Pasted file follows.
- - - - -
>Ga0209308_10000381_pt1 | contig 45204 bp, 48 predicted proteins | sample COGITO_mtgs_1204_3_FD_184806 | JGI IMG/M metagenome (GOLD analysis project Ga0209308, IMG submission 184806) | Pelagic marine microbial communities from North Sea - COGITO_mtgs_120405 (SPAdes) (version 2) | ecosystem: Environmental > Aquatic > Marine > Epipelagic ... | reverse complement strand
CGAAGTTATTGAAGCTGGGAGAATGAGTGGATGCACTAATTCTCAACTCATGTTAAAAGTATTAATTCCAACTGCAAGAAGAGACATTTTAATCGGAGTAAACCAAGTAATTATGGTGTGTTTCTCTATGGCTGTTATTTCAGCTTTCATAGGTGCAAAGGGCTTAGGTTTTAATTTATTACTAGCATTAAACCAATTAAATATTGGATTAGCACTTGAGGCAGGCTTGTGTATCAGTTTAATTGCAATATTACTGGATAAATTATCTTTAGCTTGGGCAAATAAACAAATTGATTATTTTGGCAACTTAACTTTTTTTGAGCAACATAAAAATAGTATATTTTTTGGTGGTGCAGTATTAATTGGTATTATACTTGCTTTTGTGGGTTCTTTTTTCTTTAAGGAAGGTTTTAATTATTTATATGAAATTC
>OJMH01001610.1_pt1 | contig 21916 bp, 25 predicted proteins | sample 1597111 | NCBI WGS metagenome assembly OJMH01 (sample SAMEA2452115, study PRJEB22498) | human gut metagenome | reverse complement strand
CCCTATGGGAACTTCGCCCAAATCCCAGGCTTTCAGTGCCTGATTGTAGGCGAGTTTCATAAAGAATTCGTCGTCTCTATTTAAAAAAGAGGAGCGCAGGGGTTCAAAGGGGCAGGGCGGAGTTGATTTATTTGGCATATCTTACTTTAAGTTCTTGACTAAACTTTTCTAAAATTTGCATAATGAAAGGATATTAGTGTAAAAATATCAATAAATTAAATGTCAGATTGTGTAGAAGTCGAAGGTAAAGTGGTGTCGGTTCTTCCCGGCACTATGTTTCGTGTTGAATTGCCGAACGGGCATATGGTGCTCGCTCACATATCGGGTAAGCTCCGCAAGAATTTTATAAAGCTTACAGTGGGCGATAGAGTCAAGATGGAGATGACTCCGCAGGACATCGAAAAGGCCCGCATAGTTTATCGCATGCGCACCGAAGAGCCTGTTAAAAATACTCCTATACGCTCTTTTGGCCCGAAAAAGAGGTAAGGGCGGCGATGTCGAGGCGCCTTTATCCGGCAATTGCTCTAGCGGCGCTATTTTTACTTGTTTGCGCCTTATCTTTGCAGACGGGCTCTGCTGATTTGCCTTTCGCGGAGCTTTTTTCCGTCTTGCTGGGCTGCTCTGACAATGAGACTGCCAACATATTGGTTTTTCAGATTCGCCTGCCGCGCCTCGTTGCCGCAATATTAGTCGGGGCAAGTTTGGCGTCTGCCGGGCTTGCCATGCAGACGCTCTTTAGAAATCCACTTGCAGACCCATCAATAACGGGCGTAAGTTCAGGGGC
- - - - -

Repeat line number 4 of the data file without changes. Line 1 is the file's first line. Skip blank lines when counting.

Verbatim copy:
CCCTATGGGAACTTCGCCCAAATCCCAGGCTTTCAGTGCCTGATTGTAGGCGAGTTTCATAAAGAATTCGTCGTCTCTATTTAAAAAAGAGGAGCGCAGGGGTTCAAAGGGGCAGGGCGGAGTTGATTTATTTGGCATATCTTACTTTAAGTTCTTGACTAAACTTTTCTAAAATTTGCATAATGAAAGGATATTAGTGTAAAAATATCAATAAATTAAATGTCAGATTGTGTAGAAGTCGAAGGTAAAGTGGTGTCGGTTCTTCCCGGCACTATGTTTCGTGTTGAATTGCCGAACGGGCATATGGTGCTCGCTCACATATCGGGTAAGCTCCGCAAGAATTTTATAAAGCTTACAGTGGGCGATAGAGTCAAGATGGAGATGACTCCGCAGGACATCGAAAAGGCCCGCATAGTTTATCGCATGCGCACCGAAGAGCCTGTTAAAAATACTCCTATACGCTCTTTTGGCCCGAAAAAGAGGTAAGGGCGGCGATGTCGAGGCGCCTTTATCCGGCAATTGCTCTAGCGGCGCTATTTTTACTTGTTTGCGCCTTATCTTTGCAGACGGGCTCTGCTGATTTGCCTTTCGCGGAGCTTTTTTCCGTCTTGCTGGGCTGCTCTGACAATGAGACTGCCAACATATTGGTTTTTCAGATTCGCCTGCCGCGCCTCGTTGCCGCAATATTAGTCGGGGCAAGTTTGGCGTCTGCCGGGCTTGCCATGCAGACGCTCTTTAGAAATCCACTTGCAGACCCATCAATAACGGGCGTAAGTTCAGGGGC